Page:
Voters have no deep-down enthusiasm for either presidential candidate. Even partisans at the two conventions were not given to what might be called spontaneous, from-the-heart cheers.

Looking back to 1956, I can say that, barring the Democratic disaster in Chicago in 1968, no conventions have shown less genuine fervor for their candidates than those in New York and Houston this year.Oh, yes, lots of hoopla and cheers filled the halls, on cue. But I've never seen so much inattention among delegates during major speeches.

What, then, is behind these less than spontaneously tumultuous conventions and rather tepid campaigns?

The answer is clear: Voters have lost confidence in governmental processes at every level, but particularly in Washington. Their real enthusiasm is for "something else."

Remember how the polls only shortly before the Democratic convention had shown Ross Perot about even with President Bush and a bit ahead of Gov. Bill Clinton?

Then Perot dropped out, leaving his troops in dismay. Some conceded they now probably would vote for Clinton.

Some - fewer, it seems - said they now would back Bush, but not with any passion. But on the strength of the Perot departure the Clinton candidacy took off, overtaking Bush.

What this suggests is that there are a lot of voters out there who, even if they have told pollsters otherwise, remain undecided. They remain less than committed to either of the candidates.

When Jimmy Carter was president, he talked about a public "malaise." He sensed back then an attitude that has grown by leaps and bounds in the last few years.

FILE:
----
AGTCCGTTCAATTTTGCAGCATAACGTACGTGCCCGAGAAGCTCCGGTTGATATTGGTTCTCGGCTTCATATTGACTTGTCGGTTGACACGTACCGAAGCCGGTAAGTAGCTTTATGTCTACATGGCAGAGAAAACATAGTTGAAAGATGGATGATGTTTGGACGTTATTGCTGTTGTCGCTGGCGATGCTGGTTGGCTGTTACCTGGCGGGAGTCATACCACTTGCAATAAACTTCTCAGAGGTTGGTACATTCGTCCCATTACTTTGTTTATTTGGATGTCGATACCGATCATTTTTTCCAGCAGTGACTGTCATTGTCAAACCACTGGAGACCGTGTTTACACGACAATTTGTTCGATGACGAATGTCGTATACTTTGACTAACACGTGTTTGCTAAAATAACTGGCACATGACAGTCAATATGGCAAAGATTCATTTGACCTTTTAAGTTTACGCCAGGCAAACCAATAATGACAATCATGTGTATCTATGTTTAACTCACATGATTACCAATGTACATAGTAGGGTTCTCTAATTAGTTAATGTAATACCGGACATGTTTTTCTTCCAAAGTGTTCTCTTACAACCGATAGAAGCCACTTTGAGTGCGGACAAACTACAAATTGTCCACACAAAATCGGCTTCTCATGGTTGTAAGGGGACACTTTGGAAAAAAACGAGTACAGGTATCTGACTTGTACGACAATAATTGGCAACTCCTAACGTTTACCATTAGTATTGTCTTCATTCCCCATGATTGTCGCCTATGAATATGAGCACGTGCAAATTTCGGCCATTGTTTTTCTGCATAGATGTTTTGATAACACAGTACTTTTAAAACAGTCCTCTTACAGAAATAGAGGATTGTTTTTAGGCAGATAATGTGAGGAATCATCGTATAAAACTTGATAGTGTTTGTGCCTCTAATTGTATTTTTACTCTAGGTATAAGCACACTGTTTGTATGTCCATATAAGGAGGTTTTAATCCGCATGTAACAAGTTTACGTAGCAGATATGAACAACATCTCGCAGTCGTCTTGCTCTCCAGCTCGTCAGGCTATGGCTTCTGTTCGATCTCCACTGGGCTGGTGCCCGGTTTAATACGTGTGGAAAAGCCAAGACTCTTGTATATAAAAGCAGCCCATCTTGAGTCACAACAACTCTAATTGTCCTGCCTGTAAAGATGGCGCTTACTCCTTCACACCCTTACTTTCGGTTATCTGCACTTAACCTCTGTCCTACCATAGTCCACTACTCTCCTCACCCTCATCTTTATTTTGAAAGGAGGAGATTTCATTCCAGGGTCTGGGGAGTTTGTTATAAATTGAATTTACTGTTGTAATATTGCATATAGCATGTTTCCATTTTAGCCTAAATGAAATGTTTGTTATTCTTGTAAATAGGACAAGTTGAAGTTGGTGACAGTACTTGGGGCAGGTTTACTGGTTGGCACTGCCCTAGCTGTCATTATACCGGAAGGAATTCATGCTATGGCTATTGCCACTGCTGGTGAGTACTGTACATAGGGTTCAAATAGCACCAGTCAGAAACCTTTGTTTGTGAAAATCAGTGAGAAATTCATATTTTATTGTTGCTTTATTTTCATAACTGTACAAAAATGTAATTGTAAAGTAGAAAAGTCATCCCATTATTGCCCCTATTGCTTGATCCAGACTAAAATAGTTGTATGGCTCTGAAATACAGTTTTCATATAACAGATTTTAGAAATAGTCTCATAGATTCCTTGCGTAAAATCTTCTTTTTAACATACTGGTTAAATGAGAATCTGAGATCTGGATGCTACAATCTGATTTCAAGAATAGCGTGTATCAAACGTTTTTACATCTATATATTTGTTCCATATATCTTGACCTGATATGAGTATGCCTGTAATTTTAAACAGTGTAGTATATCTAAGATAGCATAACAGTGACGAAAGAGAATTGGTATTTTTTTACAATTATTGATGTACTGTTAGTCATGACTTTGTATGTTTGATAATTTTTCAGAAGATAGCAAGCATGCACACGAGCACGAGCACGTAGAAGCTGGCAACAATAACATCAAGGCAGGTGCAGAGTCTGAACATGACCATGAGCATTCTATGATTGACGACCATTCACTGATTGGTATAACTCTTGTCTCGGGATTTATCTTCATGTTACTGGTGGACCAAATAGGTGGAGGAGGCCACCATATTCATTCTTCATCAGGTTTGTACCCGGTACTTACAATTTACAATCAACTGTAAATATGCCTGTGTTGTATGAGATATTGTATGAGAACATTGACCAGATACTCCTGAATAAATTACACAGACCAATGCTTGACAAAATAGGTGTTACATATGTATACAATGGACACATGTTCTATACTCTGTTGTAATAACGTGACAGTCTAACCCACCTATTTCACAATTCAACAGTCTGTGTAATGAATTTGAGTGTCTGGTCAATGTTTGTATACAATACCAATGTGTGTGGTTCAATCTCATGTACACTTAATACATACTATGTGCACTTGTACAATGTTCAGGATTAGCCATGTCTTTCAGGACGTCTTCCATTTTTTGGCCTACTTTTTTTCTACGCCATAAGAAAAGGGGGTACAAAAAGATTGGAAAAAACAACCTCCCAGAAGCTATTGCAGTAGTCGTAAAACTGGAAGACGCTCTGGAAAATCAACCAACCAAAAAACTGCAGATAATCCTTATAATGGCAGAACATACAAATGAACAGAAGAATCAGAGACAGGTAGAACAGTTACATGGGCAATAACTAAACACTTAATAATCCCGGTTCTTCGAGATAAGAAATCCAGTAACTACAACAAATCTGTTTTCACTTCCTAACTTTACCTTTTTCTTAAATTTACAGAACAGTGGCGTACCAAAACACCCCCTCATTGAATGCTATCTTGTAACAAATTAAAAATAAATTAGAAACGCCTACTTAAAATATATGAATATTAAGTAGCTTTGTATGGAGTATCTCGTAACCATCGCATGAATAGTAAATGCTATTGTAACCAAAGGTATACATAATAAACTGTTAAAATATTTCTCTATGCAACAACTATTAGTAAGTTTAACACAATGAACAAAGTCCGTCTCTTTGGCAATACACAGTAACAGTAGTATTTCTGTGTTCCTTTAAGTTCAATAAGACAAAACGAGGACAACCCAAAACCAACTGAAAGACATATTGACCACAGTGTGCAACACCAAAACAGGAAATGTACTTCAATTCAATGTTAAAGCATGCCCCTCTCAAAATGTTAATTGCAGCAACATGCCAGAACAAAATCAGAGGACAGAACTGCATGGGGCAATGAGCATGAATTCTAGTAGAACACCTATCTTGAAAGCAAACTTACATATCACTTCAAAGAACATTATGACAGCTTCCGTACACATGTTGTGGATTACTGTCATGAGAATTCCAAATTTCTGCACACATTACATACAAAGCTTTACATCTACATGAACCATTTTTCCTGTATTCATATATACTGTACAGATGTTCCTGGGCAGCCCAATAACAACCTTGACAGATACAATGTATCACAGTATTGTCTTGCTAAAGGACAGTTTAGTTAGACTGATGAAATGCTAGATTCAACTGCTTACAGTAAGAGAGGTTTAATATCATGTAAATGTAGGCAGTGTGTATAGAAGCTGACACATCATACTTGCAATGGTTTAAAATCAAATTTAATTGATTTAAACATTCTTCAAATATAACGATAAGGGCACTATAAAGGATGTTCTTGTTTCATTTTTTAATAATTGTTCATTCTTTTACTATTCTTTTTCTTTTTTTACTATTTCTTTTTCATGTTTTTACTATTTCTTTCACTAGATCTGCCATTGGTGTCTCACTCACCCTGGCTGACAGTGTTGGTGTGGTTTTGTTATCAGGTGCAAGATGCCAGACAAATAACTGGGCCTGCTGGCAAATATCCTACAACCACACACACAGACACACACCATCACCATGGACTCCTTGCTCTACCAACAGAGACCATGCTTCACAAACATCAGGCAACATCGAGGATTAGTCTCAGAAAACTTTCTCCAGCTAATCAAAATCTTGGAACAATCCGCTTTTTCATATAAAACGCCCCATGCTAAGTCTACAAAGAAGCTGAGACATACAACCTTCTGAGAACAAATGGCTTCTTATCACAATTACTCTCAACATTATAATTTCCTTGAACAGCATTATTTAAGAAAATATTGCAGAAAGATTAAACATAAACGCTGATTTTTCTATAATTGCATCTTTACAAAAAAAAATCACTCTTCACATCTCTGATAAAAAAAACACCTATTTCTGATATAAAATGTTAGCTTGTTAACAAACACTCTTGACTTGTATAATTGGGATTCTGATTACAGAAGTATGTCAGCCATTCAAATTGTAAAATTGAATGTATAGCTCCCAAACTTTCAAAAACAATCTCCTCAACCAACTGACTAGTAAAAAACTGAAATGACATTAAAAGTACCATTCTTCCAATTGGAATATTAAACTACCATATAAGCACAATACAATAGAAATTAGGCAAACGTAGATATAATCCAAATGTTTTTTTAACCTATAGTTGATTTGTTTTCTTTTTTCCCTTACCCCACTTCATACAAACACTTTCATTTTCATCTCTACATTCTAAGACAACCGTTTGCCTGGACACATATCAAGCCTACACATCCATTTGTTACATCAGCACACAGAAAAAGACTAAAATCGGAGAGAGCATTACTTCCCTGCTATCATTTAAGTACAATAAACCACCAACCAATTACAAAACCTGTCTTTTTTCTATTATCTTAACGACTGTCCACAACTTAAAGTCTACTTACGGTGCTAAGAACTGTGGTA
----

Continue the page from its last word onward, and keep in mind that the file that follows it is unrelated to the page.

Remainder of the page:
Perot spoke to those discontented millions. They now are left adrift.

Clinton, obviously, is at this point attracting more of what might be called the "alienated American" vote than is Bush.

But many Americans see Clinton's message as quite confusing. Indeed, to many voters Clinton sounds like a "me-too" candidate.

And Bush isn't able to be very convincing as he tries, somehow, to convince people that he, not Clinton, is the authentic architect of change and that all that's kept him from applying needed solutions is that nasty Democrat-controlled Congress.

Up to now, the president has not been able to sell this position. He certainly hasn't been able to fire up the electorate the way Harry Truman once did.

So the mood out there among Americans isn't apathetic, as some observers have said. But they've "had it" with the old political rhetoric and the old political promises.

I contend that their vote is up for grabs - and that where it finally goes will decide the election.